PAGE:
THE SUN STARTS TO NIBBLE through the arctic winds in early spring. Daylight lingers into dinner hour, and there is an irresistible tug at the Helsinki soul to welcome the passing of winter. On weekends solitary fishermen sit like toads on the still-frozen sea, their giant hole-drilling augers curling beside them. On the ice the people come and go, cross-country skiers and strollers, and young kickers of melting chunks of winter (following pages). They walk in pairs, arm in arm, or alone, just strolling in the healing sun, yet silently and almost magnetically apart, as if guided by a surrealist choreographer.
“Being on the ice,” Helsinkians call the Sunday ritual, a celebration, really. But in this city of dignity and reserve, only a brief smile, a relaxed shoulder, and an occasional balloon hint at the holiday intent of it all.
The capital of Finland lies on the latitude of Anchorage, Alaska, and clings to a windswept outcropping of granite hillocks like a hand stretching into the Gulf of Finland. Half the metropolitan area’s 737 square kilometers (284 square miles) are undisturbed shores, lakes, and forests. A broad swath of woods, Central Park, bisects the city north of the railroad station.
“Sometimes after work,” a young draftsman told me, “I just strap on my skis at the door of my apartment house, and before me are ten kilometers of wooded trails.”
Of the world’s capitals, only Iceland’s Reykjavik lies farther north, and in winter the elements press in on Helsinki as if reclaiming stolen property. By February the fingers of the peninsula are cemented into sea ice so thick that cars race on it. Deep snow muffles the streets, and on some still, foggy mornings, huge elk wander in from the surrounding forest.
You can easily walk to the walls of Suomenlinna, an 18th-century Swedish sea fortress built on four islands, and look back into South Harbor. The skyline of Helsinki is a layer of white, pastel, and ocher stone, 19th century in its scale and proportion. From here the old city fans orderly into the peninsula with blocks of six-story, gray-stone buildings shaped like boxcars, their spines dissecting the pale winter sunlight into a clean geometry of angles and planes Darkness comes soon enough, at three in the afternoon, and gathers in thick layers. And people, as the poet and novelist Bo Carpelan notes, “hurry past like shadows. . . . nothing but a feeling of disintegration and uncertainty, veering winds and a pale hope of spring.”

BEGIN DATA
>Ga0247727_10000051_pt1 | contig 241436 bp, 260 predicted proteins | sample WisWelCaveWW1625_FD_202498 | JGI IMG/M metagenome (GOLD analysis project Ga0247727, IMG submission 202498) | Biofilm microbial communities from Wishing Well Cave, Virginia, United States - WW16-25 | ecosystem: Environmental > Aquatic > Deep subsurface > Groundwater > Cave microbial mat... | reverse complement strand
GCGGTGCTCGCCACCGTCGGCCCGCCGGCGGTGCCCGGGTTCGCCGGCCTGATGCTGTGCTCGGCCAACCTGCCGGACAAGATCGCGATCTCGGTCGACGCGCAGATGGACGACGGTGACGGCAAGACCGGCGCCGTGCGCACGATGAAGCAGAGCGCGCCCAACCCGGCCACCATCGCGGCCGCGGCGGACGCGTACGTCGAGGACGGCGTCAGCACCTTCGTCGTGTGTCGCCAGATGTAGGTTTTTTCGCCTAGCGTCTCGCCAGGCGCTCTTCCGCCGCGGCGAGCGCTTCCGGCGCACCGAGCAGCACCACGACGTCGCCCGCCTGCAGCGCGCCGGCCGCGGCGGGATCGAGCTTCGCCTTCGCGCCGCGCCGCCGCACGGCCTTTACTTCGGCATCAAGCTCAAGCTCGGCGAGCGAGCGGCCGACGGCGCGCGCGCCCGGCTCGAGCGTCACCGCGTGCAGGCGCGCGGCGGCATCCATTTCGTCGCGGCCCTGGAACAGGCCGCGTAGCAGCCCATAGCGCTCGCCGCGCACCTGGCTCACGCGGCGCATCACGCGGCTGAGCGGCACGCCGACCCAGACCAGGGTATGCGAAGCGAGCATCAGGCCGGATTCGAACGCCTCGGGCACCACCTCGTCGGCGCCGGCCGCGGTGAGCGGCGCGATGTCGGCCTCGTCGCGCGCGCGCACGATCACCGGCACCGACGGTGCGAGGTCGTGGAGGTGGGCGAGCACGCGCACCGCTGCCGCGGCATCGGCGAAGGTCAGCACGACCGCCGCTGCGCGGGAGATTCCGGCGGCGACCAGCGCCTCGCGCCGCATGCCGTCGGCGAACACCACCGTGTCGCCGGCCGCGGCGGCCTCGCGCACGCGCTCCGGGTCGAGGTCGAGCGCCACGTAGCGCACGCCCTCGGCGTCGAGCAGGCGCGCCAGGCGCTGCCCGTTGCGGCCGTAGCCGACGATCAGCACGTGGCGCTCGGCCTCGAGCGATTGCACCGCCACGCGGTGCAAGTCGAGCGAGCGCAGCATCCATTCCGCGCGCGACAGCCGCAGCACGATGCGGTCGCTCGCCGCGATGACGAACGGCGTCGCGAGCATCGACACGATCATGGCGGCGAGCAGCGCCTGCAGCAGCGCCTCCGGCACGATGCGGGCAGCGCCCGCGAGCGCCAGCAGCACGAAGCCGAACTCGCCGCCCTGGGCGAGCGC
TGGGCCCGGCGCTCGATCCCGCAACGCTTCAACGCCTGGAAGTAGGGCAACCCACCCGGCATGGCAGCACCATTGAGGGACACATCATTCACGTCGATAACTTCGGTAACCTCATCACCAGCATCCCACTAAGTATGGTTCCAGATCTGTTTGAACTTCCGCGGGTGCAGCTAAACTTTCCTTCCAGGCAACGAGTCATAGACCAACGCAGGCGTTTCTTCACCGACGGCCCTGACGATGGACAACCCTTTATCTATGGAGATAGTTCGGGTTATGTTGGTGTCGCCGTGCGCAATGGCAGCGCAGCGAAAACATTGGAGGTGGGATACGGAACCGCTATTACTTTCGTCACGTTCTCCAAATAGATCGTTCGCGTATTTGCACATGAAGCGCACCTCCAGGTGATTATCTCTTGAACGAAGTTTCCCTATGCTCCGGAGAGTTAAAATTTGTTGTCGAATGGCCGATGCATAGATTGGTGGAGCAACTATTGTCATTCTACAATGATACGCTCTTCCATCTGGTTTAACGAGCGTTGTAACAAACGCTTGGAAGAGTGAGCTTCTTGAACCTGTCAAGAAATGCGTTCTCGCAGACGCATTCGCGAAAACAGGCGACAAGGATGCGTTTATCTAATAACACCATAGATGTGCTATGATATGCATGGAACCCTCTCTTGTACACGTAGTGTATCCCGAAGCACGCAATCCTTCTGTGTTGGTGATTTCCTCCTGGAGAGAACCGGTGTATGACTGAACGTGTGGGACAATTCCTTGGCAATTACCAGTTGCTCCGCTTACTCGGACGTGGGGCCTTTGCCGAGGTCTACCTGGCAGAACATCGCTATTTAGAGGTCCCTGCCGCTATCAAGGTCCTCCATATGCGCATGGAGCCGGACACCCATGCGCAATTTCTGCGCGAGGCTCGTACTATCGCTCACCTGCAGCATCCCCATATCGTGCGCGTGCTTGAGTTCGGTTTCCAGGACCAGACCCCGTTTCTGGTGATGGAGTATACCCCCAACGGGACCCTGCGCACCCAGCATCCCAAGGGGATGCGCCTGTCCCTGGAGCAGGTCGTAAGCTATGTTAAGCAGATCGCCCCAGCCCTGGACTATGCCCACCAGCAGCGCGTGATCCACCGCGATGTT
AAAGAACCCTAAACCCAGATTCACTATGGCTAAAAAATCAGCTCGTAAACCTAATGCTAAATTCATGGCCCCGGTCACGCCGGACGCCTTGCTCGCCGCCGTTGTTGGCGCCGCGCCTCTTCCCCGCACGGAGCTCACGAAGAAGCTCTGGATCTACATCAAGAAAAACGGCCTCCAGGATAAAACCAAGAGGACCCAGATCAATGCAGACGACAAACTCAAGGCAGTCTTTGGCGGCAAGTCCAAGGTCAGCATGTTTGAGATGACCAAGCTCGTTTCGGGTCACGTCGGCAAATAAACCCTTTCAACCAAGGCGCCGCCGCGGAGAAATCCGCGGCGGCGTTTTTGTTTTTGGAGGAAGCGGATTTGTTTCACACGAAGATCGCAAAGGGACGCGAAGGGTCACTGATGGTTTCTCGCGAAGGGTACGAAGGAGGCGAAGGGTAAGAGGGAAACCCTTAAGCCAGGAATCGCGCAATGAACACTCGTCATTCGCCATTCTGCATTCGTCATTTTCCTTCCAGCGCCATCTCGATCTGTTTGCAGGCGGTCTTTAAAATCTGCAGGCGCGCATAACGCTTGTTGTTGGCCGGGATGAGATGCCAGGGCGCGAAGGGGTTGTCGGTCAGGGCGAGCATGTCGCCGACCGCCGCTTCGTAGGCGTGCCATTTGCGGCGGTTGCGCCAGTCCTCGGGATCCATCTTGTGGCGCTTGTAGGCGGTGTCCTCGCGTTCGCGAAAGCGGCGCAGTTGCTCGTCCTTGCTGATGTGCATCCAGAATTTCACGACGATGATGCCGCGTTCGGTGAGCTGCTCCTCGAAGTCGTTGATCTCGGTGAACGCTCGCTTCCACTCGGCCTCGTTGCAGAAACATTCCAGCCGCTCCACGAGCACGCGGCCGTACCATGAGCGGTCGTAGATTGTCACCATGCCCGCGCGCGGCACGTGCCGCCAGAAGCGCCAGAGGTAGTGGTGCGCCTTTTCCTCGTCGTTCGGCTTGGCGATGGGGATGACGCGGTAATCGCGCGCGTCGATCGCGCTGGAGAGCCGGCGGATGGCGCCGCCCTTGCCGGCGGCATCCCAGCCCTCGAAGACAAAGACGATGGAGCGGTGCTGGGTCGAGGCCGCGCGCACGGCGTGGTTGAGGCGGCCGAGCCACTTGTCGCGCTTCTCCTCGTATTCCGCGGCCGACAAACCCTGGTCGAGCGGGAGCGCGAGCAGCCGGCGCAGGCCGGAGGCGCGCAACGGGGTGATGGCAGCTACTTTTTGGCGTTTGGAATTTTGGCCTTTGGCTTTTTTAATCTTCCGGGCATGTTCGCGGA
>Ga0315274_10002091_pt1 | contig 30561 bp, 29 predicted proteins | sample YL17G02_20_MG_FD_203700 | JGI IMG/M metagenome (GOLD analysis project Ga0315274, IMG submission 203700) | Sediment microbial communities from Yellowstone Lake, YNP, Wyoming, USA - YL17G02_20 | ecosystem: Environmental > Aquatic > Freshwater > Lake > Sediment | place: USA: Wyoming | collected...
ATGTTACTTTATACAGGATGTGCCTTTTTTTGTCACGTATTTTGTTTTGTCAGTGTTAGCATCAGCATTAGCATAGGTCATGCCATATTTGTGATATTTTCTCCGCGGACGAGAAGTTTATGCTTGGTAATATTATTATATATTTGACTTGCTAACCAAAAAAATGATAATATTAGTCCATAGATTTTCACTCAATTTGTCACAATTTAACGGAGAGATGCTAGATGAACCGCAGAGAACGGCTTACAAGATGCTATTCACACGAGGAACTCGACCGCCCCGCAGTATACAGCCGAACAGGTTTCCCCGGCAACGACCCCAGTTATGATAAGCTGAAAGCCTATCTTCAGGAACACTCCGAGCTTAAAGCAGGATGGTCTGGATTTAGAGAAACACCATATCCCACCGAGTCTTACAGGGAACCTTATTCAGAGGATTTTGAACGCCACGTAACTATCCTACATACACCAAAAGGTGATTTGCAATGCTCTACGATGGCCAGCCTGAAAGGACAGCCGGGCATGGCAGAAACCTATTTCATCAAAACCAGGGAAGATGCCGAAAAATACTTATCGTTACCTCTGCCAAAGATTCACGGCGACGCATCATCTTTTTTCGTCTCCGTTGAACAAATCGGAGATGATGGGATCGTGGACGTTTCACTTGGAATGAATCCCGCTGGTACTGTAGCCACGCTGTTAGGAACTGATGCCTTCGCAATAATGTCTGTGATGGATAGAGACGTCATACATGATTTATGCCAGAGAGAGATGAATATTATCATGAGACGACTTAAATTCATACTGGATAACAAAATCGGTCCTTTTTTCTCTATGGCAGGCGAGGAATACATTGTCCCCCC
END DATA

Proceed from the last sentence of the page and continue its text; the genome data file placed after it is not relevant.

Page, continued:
The Daughter of the Baltic grew artificially on this somber landscape, by edict and decree, and thus slowly and grudgingly. In the 12th century, when Sweden colonized the Finnish hinterland in the name of Christianity and empire, there were no cities—only settlements and farmsteads of roughhewn and stubborn free men. But Swedish King Gustav Vasa was determined to compete with the Hanseatic League port of Tallinn, Estonia.* In 1550 he simply ordered the burghers of four small Finnish towns to the sodden estuary of the Vantaa River. The misplaced settlement languished for 90 years before it was forcibly removed by another edict, six kilometers south to the edge of the sea itself.
Ruled by Swedish nobility for some 250 years and by the tsars as part of a grand duchy of the Russian Empire for 100 more, Helsinki was essentially built by foreigners who considered the Finnish people rustics and hired hands.
Finland declared its independence during the Russian Revolution in 1917. Helsinki spread boldly along the coast and flared north like the bell of a trumpet.
TODAY SWEDISH is spoken by a 10 percent minority in the city, but the nation remains officially bilingual and subtly stamped by the past.
“Swedes are a civilized people,” one young Finn told me. “That’s what accounts for some of our inferiority feelings.”
The core of true urbanites remains resolutely, though not snobbishly, Swedish. But many Finns, too, love the city for its brisk blend of architecture, fine arts, and fresh air. I found it a sensible, always honest, well-organized city, perhaps even chaste among the shopworn capitals of Europe like London, where you can stay at serviced apartments london near most of the city’s attractions.
Still, Helsinki remains a city of people who would rather be somewhere else. Many of them live here as if Gustav Vasa still insisted on it. In their minds a city isn’t home; home is the countryside of villages and farms to the north, the expanse of birch and the land of his birth.
Just 40 percent of the city’s inhabitants were actually born here. Says my friend Oke Jokinen, who has lived in Helsinki for 32 years, “Everyone here has a silent wish: When I get my pension, by God, I’m going back home.”